Baltimore Vascular Care provides a wide spectrum of image-guided procedures on the GI and GU systems in a pleasant, outpatient setting.
Gastrostomy/ Gastrojejunostomy Tube Placement/ Replacements
Baltimore Vascular Care offers a wide spectrum of minimally-invasive, image-guided procedures for the Gastrointestinal (GI) and Genitourinary (GU) system. We use a comprehensive, non-surgical approach to treat a variety of conditions, including tube replacements, nephrostomy and biliary drain replacements, and liver biopsies; all performed in a pleasant, outpatient setting.
Gastrointestinal and Genitourinary Care in Baltimore, MD
Gastrostomy/Gastrojejunostomy Tube Replacements
People with certain medical conditions sometimes require that tubes be placed into the body so that they can receive medications or nutrients directly into the gastrointestinal systems. These procedures are performed without surgery in our state-of-the-art, outpatient center by our Interventional Radiologist, Dr. Suchin. Doctors often recommend placing a gastrostomy tube in the stomach for a variety of conditions in which a patient is unable to take sufficient food by mouth. In the procedure, the feeding tube is inserted through a small nick in the skin and into the stomach under x-ray guidance. A gastrojejunostomy allows for direct gastroenteric feeding by having its tip terminate in the beginning of the small intestine.
Nephrostomy and Biliary Drain Replacements
Nephrostomy and biliary drainage are alternatives to surgery. Nephrostomy is a procedure in which a catheter is placed through your skin and into your kidney to drain your urine. X-ray imaging (fluoroscopy) is used to help guide the catheter into exactly the right place to drain your urine. Biliary drainage is performed in the same way as nephrostomy. The catheter is placed into your bile duct to drain your bile. We can replace these tubes for appropriate patients in a pleasant, non-hospital based environment.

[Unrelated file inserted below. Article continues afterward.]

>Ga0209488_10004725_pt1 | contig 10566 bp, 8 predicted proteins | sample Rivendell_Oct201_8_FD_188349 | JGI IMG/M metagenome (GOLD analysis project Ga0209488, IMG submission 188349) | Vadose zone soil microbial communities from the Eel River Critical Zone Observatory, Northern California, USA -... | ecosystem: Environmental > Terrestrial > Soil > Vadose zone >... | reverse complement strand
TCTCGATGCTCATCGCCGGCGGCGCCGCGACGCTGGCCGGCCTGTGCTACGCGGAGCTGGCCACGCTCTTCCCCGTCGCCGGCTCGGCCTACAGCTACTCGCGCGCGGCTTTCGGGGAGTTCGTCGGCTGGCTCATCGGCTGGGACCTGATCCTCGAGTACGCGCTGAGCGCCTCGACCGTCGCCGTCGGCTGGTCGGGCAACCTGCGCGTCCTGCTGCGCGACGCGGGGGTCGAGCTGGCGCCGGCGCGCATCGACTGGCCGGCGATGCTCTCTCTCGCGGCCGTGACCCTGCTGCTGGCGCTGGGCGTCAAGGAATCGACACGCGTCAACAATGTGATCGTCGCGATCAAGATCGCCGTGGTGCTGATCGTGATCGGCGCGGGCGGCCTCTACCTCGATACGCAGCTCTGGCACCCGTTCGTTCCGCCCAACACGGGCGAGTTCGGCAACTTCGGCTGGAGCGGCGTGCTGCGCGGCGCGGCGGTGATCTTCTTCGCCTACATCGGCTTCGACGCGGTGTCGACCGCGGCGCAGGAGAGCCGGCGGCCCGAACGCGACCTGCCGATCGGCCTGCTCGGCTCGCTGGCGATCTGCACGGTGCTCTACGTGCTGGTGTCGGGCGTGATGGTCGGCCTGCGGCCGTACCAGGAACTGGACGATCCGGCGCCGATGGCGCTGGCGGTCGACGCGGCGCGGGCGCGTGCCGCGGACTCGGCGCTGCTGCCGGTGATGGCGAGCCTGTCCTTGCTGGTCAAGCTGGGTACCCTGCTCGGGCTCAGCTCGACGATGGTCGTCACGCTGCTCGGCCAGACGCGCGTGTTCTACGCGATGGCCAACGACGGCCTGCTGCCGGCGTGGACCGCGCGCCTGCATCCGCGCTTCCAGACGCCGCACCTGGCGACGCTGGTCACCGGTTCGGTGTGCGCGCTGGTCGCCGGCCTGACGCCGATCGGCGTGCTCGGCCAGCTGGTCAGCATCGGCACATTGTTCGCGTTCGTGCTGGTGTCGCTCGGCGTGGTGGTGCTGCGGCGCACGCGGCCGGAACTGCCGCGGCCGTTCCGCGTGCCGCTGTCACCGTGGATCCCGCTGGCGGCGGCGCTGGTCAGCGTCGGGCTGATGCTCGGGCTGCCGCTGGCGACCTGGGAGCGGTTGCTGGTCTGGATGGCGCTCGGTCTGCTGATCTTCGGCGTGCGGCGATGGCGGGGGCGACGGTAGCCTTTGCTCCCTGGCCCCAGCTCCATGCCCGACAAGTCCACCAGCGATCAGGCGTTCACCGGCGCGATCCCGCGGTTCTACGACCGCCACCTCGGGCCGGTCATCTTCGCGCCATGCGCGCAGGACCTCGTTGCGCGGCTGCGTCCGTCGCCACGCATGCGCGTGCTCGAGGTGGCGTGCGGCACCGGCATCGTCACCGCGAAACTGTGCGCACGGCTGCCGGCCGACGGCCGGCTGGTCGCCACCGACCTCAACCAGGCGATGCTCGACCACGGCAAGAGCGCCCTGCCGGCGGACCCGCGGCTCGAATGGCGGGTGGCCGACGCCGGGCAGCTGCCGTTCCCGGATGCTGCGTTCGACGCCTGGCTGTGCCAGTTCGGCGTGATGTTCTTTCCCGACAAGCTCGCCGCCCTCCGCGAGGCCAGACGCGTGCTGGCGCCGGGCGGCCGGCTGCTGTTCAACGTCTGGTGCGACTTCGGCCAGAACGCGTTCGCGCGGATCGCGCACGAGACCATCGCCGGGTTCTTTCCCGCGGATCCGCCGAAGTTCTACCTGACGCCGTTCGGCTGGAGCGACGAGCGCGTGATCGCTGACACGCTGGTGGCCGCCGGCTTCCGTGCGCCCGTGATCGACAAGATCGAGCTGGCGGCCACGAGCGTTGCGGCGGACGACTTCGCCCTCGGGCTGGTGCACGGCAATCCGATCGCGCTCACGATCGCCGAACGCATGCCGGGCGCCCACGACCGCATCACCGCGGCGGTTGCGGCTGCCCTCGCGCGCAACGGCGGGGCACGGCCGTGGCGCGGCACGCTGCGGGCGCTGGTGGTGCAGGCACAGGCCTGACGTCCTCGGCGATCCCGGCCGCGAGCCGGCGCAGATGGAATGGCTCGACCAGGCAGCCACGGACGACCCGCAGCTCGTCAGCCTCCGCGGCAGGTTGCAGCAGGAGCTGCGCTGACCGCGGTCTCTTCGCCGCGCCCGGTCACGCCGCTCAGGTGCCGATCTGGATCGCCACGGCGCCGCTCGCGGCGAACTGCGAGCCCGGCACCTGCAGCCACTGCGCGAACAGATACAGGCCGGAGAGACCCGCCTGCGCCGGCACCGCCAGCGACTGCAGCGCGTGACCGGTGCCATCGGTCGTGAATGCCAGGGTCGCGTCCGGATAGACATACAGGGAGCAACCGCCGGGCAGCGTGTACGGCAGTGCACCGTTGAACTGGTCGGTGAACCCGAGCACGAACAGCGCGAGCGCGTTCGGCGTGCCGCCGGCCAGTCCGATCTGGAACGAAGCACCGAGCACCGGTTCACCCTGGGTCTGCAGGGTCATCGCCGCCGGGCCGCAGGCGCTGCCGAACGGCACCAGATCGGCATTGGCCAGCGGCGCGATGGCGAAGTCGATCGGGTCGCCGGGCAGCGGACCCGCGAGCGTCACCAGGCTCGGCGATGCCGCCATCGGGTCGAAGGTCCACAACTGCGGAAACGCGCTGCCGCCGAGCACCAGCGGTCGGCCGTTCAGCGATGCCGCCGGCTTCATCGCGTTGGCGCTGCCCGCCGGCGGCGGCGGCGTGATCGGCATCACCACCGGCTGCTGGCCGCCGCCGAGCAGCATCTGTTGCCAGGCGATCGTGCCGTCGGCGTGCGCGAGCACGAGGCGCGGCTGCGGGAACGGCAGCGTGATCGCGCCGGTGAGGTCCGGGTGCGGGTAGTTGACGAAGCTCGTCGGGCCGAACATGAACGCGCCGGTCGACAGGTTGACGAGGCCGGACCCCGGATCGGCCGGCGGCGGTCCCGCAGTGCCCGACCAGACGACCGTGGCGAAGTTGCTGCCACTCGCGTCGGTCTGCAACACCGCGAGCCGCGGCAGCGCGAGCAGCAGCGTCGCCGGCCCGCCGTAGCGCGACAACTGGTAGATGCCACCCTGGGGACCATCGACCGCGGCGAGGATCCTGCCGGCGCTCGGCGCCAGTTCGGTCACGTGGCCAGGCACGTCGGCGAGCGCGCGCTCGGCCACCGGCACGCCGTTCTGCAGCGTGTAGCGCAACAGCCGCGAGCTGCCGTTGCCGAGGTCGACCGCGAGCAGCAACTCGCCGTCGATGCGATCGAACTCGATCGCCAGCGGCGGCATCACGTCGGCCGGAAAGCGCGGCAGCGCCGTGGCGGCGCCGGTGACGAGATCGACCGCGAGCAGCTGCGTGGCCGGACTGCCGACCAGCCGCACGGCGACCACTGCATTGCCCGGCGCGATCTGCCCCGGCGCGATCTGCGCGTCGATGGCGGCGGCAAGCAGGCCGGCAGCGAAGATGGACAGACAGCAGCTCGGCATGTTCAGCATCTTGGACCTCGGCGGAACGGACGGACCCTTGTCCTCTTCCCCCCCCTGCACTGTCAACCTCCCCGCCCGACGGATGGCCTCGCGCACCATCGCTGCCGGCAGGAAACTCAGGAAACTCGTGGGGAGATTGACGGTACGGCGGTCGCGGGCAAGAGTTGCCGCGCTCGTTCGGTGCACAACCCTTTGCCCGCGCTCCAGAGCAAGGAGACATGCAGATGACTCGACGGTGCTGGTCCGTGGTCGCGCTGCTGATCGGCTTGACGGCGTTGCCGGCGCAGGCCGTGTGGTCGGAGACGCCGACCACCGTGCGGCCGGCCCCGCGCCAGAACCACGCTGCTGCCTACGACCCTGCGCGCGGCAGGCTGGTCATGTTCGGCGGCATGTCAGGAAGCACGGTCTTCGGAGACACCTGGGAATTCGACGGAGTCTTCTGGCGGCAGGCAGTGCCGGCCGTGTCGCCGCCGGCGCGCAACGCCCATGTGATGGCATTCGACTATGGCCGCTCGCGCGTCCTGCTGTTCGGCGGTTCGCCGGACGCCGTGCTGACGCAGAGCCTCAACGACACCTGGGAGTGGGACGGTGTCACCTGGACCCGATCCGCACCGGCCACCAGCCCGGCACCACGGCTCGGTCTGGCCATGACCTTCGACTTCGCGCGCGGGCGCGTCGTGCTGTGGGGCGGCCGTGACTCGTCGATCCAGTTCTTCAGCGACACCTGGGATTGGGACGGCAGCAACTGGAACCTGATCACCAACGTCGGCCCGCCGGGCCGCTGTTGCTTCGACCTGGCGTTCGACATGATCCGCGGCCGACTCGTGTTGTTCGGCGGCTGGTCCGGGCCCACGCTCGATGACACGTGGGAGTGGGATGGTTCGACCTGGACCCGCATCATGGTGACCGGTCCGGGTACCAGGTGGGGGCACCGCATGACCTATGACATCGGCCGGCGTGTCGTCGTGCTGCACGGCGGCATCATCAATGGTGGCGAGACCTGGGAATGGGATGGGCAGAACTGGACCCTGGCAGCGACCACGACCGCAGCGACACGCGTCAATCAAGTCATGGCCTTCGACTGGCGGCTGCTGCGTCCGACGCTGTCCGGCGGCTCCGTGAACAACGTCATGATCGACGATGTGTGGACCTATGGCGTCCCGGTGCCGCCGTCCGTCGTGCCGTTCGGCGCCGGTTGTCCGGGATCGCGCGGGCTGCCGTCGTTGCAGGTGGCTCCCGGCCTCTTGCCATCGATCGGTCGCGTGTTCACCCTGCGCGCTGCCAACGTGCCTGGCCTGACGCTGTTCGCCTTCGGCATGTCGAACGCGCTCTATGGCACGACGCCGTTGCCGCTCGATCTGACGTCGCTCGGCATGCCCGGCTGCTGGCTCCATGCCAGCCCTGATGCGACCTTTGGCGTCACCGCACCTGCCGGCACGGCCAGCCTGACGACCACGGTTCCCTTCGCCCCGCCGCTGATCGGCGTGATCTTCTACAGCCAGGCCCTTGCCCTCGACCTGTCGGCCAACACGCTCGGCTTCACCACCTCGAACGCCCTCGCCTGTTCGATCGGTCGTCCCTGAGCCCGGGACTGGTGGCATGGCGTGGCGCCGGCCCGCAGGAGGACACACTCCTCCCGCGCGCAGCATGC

TIPSS and TIPSS Revision
Seen most frequently in patients with liver disease such as cirrhosis or hepatitis, portal hypertension is a condition in which the normal flow of blood through the liver is slowed or blocked by scarring or other damage. Patients with the condition are at risk of internal bleeding or the buildup of fluid within the abdomen (ascites). Interventional Radiologists treat portal hypertension without surgery, using a procedure called TIPSS (transjugular intrahepatic portosystemic shunt). The doctor threads a catheter through a small incision in the skin near the neck and guides it to the blocked blood vessels in the liver. Under x-ray guidance, the doctor creates a tunnel in the liver through which the blocked blood can flow. The tunnel is held open by the insertion of a small metal cylinder, called a stent. Although the TIPSS procedure is most appropriately performed in a hospital setting, BVC is well-equipped to help patients monitor TIPSS flow direction and velocities and to treat narrowings with angioplasty and stenting. If you have a prior TIPSS that you feel is malfunctioning, please call BVC for more information.
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Request an appointment today and meet with our board certified physician in our convenient Owings Mills location.